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Eleven dead in Belgian plane crash

A plane carrying 10 skydivers, including one making her maiden jump for her birthday, crashed shortly after takeoff in Belgium Saturday, killing everyone on board and the pilot, authorities said.

"There were 11 killed: the pilot and 10 skydivers, including one woman," Jean-Claude Nihoul, the mayor of Fernelmont where the accident happened, told AFP.


The woman, Maxime Prevot, was taking part in her first parachute jump for her birthday, said the mayor of Namur, the nearest major city.

The accident took place just before 4:00 pm (1400 GMT) some 75 kilometres (50 miles) southeast of the capital Brussels.

"The plane took off from Temploux aerodrome and crashed in a field around 10 minutes later," said Nihoul.

"The plane, partially burned up, could no longer be recognised," he added.

When firefighters arrived on the scene, the twin-engined plane was already ablaze and all the occupants dead, said Michel Doumont, head of the Namur fire service.

Several witnesses said they saw the plane's right wing fell off in mid-flight.

"I just saw a plane lose its right wing in mid-flight and crash. I heard a massive 'bang' ... I didn't see anyone escape with a parachute," one witness told local television channel RTL.

Another local witness described seeing the plane fly over him with "pieces falling off it".

"Then the plane's nose dropped and it crashed 200 metres further on," the witness added.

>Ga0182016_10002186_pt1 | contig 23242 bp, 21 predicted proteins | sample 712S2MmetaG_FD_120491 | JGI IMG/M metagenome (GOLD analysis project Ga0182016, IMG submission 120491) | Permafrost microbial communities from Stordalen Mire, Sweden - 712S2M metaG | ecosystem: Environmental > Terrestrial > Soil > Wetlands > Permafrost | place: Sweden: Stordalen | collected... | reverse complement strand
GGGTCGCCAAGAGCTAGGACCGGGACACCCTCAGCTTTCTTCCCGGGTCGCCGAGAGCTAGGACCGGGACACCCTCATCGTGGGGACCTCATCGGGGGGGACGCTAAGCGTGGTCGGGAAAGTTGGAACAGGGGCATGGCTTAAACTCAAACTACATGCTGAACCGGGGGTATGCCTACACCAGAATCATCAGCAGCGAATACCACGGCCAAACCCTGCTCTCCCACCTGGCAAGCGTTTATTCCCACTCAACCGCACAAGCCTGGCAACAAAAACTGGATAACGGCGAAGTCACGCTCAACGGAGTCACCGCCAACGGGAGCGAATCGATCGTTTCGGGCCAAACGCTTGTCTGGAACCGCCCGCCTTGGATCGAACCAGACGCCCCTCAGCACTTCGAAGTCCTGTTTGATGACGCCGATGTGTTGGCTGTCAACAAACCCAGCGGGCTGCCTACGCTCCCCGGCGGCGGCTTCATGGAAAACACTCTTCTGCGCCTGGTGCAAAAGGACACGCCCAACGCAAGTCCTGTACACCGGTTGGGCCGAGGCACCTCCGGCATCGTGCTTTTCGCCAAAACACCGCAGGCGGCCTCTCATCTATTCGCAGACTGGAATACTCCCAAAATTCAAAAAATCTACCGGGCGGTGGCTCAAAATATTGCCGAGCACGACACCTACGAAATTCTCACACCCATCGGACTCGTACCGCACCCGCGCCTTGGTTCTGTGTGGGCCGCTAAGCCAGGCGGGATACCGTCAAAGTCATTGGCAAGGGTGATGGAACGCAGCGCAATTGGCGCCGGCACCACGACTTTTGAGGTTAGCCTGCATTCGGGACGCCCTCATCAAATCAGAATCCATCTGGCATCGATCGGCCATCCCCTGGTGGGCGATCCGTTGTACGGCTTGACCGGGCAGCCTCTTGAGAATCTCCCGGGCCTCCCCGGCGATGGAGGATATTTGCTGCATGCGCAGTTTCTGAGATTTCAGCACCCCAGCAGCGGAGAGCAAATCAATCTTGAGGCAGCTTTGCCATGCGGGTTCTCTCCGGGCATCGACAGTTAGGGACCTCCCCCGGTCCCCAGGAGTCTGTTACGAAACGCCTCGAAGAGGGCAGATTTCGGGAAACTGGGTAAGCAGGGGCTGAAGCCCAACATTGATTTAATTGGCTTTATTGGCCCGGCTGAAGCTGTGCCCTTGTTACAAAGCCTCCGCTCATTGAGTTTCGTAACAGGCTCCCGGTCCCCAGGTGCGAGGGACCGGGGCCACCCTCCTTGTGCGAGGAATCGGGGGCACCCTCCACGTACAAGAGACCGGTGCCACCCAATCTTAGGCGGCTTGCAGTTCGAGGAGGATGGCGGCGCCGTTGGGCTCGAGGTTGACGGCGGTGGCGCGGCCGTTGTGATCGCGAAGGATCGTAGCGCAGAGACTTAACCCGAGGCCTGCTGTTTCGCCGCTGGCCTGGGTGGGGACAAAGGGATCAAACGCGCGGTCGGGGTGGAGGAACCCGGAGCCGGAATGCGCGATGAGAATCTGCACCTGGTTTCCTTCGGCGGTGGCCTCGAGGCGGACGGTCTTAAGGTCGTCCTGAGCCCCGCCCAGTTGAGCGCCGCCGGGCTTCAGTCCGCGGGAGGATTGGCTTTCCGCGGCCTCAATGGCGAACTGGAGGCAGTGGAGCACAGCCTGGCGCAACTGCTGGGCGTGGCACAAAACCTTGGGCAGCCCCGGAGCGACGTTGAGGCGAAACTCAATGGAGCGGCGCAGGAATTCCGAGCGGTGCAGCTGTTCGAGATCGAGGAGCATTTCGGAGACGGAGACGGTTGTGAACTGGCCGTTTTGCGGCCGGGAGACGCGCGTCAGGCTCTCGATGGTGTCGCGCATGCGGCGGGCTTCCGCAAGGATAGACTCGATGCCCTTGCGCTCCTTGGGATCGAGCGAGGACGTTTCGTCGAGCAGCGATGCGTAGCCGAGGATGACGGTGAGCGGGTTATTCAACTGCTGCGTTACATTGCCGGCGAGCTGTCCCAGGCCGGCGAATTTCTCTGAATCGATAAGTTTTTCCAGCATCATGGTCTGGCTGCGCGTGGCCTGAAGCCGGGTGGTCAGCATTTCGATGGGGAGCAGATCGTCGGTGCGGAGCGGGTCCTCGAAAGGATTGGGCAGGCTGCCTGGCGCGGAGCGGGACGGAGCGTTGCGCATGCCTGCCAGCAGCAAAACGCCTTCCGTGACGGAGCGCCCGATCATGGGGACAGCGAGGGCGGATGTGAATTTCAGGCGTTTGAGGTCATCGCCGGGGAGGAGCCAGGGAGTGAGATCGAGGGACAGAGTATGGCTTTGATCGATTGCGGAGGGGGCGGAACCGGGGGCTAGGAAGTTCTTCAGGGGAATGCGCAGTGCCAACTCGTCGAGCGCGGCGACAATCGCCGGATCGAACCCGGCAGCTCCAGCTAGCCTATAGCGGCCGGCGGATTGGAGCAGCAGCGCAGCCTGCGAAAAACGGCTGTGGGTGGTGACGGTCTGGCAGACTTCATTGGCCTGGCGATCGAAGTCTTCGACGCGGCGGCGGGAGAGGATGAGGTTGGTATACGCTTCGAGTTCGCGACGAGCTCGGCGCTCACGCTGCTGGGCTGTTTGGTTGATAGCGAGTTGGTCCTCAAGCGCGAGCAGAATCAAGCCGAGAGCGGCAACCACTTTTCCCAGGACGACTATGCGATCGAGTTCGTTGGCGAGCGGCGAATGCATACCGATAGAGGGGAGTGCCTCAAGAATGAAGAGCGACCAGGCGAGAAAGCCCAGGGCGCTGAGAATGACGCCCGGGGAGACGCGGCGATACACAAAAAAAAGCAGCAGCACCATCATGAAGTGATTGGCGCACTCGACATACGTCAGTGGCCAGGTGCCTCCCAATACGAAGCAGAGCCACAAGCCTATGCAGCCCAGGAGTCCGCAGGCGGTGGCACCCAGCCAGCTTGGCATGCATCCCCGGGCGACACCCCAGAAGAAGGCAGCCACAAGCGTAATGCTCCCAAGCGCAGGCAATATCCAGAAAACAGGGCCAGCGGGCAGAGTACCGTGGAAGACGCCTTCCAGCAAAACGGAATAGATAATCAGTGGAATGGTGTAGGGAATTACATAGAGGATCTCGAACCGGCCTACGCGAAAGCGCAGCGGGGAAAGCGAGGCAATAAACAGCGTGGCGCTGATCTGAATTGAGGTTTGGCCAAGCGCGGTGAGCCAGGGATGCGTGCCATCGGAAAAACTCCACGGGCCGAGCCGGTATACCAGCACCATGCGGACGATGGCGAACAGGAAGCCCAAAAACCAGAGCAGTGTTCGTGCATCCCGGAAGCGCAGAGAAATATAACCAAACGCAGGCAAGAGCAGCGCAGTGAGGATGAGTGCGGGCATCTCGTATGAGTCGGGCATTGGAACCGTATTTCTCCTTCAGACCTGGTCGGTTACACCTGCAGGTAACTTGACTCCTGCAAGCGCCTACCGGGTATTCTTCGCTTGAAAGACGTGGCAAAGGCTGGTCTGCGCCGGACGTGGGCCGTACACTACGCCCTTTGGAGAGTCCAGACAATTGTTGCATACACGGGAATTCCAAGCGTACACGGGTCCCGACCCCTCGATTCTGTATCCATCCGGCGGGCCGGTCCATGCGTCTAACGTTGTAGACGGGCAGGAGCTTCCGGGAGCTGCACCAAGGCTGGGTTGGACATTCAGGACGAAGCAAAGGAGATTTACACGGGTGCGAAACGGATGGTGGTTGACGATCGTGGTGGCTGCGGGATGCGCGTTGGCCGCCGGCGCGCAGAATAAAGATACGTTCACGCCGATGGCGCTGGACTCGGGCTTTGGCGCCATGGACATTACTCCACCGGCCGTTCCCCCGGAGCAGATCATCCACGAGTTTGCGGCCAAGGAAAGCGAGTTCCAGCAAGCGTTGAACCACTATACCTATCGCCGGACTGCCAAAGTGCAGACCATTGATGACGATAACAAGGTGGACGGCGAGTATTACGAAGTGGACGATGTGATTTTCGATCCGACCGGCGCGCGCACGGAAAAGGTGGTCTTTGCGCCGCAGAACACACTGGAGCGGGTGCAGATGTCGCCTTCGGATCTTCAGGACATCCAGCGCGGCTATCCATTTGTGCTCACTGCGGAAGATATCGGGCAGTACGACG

Benoit Pierson rushed to the plane when he saw it go down. "One of the passengers was still alive, smashed up, but alive," he told local television.

"Other passengers jumped at the last minute. They died in the field," he added.

King Philippe inspected the site of the wreckage in the early evening. He was due later to meet families of the victims.

Belgian Prime Minister Elio di Rupo said he "learned with sadness of the tragic plane accident near Namur".

He offered his "most sincere condolences to the families and relatives" of the victims.

The small plane came down around 250 metres (yards) from houses near the village of Marchovelette, 10 kilometres (six miles) from the southern city of Namur.

Nicolas Hormans, an instructor at the Temploux parachuting club, where the majority of the victims were from, said the people on board stood little chance of escape.

"If the plane was in a tailspin, it wouldn't have been possible to jump earlier. The passengers would have been in a centrifuge," he told RTL.

by Philippe SIUBERSKI © 2013 AFP

Source : AFP

Published on ASDNews: Oct 19, 2013

 

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